Reconnecting with Fire


Over the Autumn, Winter and into Spring we had an open fire every night. Lighting and tending to the fire brought me closer to the element of Fire itself, and to Deities associated (and I associate) with Fire. Not only that but it brought me into a better understanding of the hearthfire, and how important tending that would be. The expression ‘hearth and home’ became something that had more meaning to me than it had before.

Where we lived previously we had a log burner, and I loved seeing the fire through the glass window, but I didn’t realise that even that was keeping Fire ‘contained’ and ‘removed’ somehow. When we moved to where we’re currently living and the seasons turned, having an open fire was a kind of revelation. Here Fire is not shut away, it’s a part of the room, and feels more a part of the home. Our open fire became the hearth fire, the home-fire. Even my parents said how much of a difference it made, how it made the house feel different; how coming together by the fire and tending to it as a family made the house feel more homely.

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Minimalist, Small-space & Travel Altar Ideas – 01

This is part of a new series I’ll be sharing on alternate Tuesdays for the next couple of months. Not everyone has space for a large altar setup, and if you have to share the space with others, if you’re visiting (or have visitors), or if you’re on the move, having an elaborate setup isn’t always possible. In this series I’m going to be sharing little ideas and photos to inspire you for your own devotional space. Use them as general inspiration, adapting them to suit your needs, the items you own, and your Deities.

They’re highly portable, and you can put them in a pouch for when you’re on the move. If you have guests they shouldn’t freak them out too much, or you can quickly put them away for the duration of their visit. If you’re away from home they’re easy to pop into a draw while you’re not using the room.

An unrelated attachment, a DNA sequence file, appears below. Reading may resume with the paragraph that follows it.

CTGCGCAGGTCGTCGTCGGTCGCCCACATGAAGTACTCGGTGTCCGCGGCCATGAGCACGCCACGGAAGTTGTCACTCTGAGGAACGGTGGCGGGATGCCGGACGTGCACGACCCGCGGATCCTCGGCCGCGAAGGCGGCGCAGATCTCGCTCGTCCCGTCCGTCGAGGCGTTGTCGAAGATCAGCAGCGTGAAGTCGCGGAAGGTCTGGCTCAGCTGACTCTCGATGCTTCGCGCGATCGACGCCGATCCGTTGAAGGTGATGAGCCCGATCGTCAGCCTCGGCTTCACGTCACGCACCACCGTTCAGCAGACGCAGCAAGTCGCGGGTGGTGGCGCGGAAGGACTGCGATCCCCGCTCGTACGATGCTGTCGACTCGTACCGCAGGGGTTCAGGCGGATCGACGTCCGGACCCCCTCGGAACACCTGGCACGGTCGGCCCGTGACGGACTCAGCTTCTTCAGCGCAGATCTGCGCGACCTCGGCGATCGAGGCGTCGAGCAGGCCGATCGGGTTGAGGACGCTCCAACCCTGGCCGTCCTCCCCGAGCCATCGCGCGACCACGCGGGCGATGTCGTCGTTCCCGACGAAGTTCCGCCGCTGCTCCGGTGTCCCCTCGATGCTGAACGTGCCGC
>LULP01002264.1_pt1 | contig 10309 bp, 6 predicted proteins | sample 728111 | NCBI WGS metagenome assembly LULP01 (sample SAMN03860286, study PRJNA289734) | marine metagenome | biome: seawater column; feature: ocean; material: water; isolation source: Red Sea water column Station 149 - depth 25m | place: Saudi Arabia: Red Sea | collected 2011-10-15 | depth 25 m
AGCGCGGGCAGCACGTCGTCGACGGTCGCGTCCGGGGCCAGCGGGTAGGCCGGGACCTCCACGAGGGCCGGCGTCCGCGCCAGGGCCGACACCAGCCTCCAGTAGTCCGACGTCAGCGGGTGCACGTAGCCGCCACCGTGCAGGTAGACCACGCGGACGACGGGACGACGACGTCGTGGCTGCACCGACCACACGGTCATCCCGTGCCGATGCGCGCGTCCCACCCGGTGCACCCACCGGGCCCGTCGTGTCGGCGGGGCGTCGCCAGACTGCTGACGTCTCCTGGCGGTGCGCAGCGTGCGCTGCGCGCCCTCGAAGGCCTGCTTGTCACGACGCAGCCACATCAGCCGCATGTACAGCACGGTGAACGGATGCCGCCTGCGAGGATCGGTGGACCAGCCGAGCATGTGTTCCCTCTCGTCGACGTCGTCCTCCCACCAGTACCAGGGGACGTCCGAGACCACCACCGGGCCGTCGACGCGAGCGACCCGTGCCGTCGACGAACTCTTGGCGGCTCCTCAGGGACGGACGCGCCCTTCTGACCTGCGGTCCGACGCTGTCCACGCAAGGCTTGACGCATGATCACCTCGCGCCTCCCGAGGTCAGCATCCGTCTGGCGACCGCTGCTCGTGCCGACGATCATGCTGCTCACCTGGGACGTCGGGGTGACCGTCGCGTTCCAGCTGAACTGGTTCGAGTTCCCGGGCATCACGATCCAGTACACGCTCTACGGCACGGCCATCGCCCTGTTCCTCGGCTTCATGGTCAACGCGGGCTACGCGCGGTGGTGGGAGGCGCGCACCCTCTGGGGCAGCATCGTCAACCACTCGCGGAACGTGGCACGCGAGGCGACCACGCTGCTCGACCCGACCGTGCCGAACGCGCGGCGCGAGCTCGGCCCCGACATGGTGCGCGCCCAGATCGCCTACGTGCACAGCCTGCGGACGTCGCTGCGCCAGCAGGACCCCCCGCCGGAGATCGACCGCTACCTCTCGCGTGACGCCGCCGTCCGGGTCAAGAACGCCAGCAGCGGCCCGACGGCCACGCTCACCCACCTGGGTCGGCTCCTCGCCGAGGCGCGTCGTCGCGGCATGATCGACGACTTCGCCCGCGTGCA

First off I’m starting with one that’s super-simple and multi-functional – prayer beads. You can buy lots of lovely sets of prayer beads now, or you can make your own. Not only do they act as devotional tools, but they can be made into different shapes and act as a simple but effective mini altar setup. They also look nice, catch the light, and you can even wrap them around your wrist like a bracelet if you want to.


(The prayer beads pictured are all made by me and are my personal sets. I have an Etsy shop and will be making up more prayer beads in the coming months.)

(c) Michelle G, Northern Tamarisk, 2018

Individual Practice

I am very much in support of a practice that caters to a person’s individuality. While tradition has its place it can, at times, place constraints on how people practice, and how they approach and work with Deities. Part of my aim here is to encourage people to discover individual levels of practice, and to provide ideas for different ways to connect. It’s something I’ve been doing since the beginning, though I didn’t realise it until very recently. It is something I believe in strongly, and while I respect traditional practitioners, there is more encouragement needed for people on non-traditional pathways.

Our connection to Deity and/or Spirit is unique, and that can often be downplayed. I’ve seen more being written about what constitutes ‘right practice’, but ultimately I believe in doing what is right for you and the way the Gods/Spirits work with you as the person you are. Your gifts, talents and strengths are unique to you, and your work and connection with Deity will reflect that.

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Joanne Harris book talk & signing – The Testament of Loki